(Recasts with market move, adds ECB report; quotes, updates
* Yields rise after report on ECB tapering spooks investors
* Friday's jobs report for September in focus
* Yellen speech next week watched for rate view
By Karen Brettell
NEW YORK, Oct 4 U.S. Treasury prices dropped and
yields jumped to almost two-week highs after a report that the
European Central Bank may taper asset purchases spooked
Bloomberg reported that ECB policymakers were building
consensus that quantitative easing would need to be wound down
gradually when the central bank decides to end the program.
Investors are increasingly skeptical that central bank
attempts to regenerate growth and inflation will be effective,
and worry that asset purchase programs are creating bubbles and
distorting market fundamentals.
"What the market has been telling you for the last
month-and-a-half is that central bank policy has run out of room
and they need something else to transition to because it's not
working, and the question is what that is going to be," said Tom
Tucci, head of Treasuries trading at CIBC in New York.
Benchmark 10-year notes fell 15/32 in price to
yield 1.68 percent, the highest since Sept. 21.
Since Friday, there has been heavy buying of "put" options
on 10-year notes, contracts that gain in value if Treasury
prices fall, said CIBC's Tucci.
The buying comes ahead of Friday's highly anticipated
September U.S. jobs report a speech by Fed Chair Janet Yellen on
Oct. 14 at a Boston Fed economics conference.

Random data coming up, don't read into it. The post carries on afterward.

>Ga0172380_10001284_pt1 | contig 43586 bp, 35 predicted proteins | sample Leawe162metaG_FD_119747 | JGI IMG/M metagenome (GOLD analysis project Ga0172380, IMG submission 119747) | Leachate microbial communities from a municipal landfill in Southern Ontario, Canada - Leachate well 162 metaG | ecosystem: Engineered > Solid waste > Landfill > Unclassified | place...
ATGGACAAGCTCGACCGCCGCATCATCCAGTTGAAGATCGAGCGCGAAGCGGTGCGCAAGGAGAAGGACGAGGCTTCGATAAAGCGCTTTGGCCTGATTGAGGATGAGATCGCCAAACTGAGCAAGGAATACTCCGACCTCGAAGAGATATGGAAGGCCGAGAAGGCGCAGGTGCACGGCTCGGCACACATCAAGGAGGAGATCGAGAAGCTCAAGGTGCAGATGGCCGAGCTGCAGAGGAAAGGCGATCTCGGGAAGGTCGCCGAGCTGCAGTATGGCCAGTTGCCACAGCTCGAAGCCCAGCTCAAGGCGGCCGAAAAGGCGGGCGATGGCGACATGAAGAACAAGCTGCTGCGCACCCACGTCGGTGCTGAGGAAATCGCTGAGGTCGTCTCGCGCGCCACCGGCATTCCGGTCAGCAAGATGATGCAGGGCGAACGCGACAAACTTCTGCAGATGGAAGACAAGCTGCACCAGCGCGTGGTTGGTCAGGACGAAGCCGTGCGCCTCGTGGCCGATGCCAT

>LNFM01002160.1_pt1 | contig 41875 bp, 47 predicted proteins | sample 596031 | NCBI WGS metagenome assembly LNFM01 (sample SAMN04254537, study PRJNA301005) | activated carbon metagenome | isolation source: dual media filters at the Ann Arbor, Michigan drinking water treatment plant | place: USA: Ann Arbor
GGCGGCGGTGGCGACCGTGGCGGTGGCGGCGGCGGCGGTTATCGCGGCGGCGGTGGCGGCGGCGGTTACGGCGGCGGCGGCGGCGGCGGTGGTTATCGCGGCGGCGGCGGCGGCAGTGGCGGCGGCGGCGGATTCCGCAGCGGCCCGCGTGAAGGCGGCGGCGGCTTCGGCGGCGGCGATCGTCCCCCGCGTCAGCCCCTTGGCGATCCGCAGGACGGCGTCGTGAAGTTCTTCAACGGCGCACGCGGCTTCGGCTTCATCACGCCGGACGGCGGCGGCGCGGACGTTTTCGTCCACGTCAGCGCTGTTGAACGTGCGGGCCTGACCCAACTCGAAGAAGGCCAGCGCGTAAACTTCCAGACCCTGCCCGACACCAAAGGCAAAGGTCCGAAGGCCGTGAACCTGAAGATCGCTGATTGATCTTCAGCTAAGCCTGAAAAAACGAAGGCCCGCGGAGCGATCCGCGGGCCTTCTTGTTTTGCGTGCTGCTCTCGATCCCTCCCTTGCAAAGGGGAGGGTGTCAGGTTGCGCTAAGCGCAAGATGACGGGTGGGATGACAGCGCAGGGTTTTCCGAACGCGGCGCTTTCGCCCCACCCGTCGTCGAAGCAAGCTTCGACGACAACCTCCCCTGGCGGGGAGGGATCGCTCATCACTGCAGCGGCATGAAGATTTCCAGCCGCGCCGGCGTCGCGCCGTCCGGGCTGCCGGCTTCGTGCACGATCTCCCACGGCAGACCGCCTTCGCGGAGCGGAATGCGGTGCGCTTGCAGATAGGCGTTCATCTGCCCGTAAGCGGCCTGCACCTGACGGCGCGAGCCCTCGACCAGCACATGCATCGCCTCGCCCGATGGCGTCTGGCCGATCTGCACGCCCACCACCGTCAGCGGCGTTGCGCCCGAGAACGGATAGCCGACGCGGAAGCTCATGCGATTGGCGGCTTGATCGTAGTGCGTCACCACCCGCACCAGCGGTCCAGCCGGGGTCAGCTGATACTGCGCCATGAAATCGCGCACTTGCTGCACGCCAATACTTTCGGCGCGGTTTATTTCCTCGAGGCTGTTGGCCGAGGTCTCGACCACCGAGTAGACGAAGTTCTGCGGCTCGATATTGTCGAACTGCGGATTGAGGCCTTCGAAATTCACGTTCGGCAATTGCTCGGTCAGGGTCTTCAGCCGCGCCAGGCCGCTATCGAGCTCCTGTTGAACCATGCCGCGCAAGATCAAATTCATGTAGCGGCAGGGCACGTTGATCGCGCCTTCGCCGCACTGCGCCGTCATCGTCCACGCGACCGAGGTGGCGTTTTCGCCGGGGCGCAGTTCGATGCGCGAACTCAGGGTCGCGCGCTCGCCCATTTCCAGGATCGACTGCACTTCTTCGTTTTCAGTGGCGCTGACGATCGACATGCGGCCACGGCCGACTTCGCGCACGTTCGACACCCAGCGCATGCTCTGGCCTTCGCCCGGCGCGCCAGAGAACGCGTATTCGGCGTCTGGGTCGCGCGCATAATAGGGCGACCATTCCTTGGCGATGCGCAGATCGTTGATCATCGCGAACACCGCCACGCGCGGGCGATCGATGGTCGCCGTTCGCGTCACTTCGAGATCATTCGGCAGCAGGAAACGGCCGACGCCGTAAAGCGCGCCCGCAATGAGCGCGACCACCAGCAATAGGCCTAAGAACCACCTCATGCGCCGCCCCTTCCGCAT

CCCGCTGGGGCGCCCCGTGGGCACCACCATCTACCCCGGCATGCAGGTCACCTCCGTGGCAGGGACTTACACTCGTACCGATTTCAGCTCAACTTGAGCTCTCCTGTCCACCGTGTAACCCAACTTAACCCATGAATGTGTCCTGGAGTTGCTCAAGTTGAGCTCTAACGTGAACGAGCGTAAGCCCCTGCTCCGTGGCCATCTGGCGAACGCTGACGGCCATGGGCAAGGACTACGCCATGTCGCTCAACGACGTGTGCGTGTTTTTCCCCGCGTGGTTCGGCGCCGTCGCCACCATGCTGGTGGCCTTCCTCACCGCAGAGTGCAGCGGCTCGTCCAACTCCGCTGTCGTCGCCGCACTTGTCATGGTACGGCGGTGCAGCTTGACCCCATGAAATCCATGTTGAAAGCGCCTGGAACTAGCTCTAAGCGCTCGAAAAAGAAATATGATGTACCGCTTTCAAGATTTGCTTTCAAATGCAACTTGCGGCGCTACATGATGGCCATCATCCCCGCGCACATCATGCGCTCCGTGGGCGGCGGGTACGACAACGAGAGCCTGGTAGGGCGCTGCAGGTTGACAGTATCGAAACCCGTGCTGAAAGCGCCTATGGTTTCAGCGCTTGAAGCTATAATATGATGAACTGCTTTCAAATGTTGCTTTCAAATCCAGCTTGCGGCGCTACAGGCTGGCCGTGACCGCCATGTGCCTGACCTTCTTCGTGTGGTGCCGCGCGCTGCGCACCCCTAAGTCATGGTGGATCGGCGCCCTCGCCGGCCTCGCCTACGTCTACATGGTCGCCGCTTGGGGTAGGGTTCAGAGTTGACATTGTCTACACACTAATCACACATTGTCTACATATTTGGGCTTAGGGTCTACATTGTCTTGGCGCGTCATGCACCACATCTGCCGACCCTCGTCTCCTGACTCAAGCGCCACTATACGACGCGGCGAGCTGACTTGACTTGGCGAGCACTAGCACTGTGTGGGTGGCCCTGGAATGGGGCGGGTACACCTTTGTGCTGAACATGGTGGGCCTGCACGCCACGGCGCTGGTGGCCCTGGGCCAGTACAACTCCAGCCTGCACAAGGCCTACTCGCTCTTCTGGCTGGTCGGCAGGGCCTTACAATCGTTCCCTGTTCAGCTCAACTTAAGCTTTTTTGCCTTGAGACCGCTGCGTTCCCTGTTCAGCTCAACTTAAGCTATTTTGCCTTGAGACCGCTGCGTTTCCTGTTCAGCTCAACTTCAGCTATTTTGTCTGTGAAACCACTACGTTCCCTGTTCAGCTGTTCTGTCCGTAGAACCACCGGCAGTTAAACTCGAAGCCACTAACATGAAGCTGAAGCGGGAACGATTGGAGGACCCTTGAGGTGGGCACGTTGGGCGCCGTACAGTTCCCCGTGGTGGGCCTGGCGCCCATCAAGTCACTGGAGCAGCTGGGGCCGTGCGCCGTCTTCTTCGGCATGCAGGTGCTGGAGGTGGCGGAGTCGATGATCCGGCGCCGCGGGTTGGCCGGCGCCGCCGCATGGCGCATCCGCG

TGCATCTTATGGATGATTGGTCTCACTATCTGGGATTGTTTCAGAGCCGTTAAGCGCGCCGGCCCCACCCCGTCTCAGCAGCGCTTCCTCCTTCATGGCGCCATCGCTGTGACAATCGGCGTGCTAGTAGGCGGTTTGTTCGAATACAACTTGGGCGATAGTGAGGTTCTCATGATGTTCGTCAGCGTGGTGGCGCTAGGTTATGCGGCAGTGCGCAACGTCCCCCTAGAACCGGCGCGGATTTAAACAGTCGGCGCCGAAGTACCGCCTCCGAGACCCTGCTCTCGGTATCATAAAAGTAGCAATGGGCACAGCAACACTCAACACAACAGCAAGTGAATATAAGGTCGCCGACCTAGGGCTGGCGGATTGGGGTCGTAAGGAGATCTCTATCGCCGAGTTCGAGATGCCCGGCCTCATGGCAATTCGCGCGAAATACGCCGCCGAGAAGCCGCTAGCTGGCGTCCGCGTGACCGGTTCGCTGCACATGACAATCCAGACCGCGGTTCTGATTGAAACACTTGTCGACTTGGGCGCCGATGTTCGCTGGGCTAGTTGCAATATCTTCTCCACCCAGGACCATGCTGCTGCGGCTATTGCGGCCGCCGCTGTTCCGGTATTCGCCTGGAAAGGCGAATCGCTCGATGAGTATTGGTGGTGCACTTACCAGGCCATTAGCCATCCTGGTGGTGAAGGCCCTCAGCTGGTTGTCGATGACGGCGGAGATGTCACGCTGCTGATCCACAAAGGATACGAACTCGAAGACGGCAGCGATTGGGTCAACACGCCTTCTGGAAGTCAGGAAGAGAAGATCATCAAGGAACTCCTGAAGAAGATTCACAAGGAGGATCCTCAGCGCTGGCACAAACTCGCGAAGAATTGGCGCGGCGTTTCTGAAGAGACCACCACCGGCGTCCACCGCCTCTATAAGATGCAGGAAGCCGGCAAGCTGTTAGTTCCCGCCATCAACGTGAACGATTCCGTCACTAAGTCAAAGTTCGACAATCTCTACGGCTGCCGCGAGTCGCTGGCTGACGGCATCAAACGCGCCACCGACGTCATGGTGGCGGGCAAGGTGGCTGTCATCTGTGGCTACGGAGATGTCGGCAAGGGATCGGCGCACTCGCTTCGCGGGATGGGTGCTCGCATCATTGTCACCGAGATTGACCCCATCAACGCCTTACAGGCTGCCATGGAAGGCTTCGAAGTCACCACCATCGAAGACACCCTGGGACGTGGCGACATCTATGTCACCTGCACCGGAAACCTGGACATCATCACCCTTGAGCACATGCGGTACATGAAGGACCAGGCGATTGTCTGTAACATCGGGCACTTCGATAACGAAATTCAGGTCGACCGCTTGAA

Employers are expected to have added 175,000 jobs in
September, according to the median estimate of 100 economists
polled by Reuters.
Investors are expected to focus on whether August's
weaker-than-expected 151,000 jobs gains will be revised upward.
Yellen's speech the following Friday will be watched for
signals of an impending interest rate hike.
"I think the most important thing in the next couple of
weeks is Yellen's speech at the Boston Fed economics
conference," said Lou Brien, a market strategist at DRW Trading
in Chicago, noting that the conference was used by former Fed
Chair Ben Bernanke in 2010 to indicate a new round of stimulus
It may be Yellen's last chance before the Fed's November
meeting to indicate if a hike is likely that month.
Traders are pricing in a 13 percent chance that the Fed will
raise rates in November and a 63 percent chance of an increase
in December, according to the CME Group's FedWatch Tool.
Richmond Federal Reserve President Jeffrey Lacker said on
Tuesday said there was a strong case for raising interest rates.
(Reporting by Karen Brettell; Editing by Chris Reese and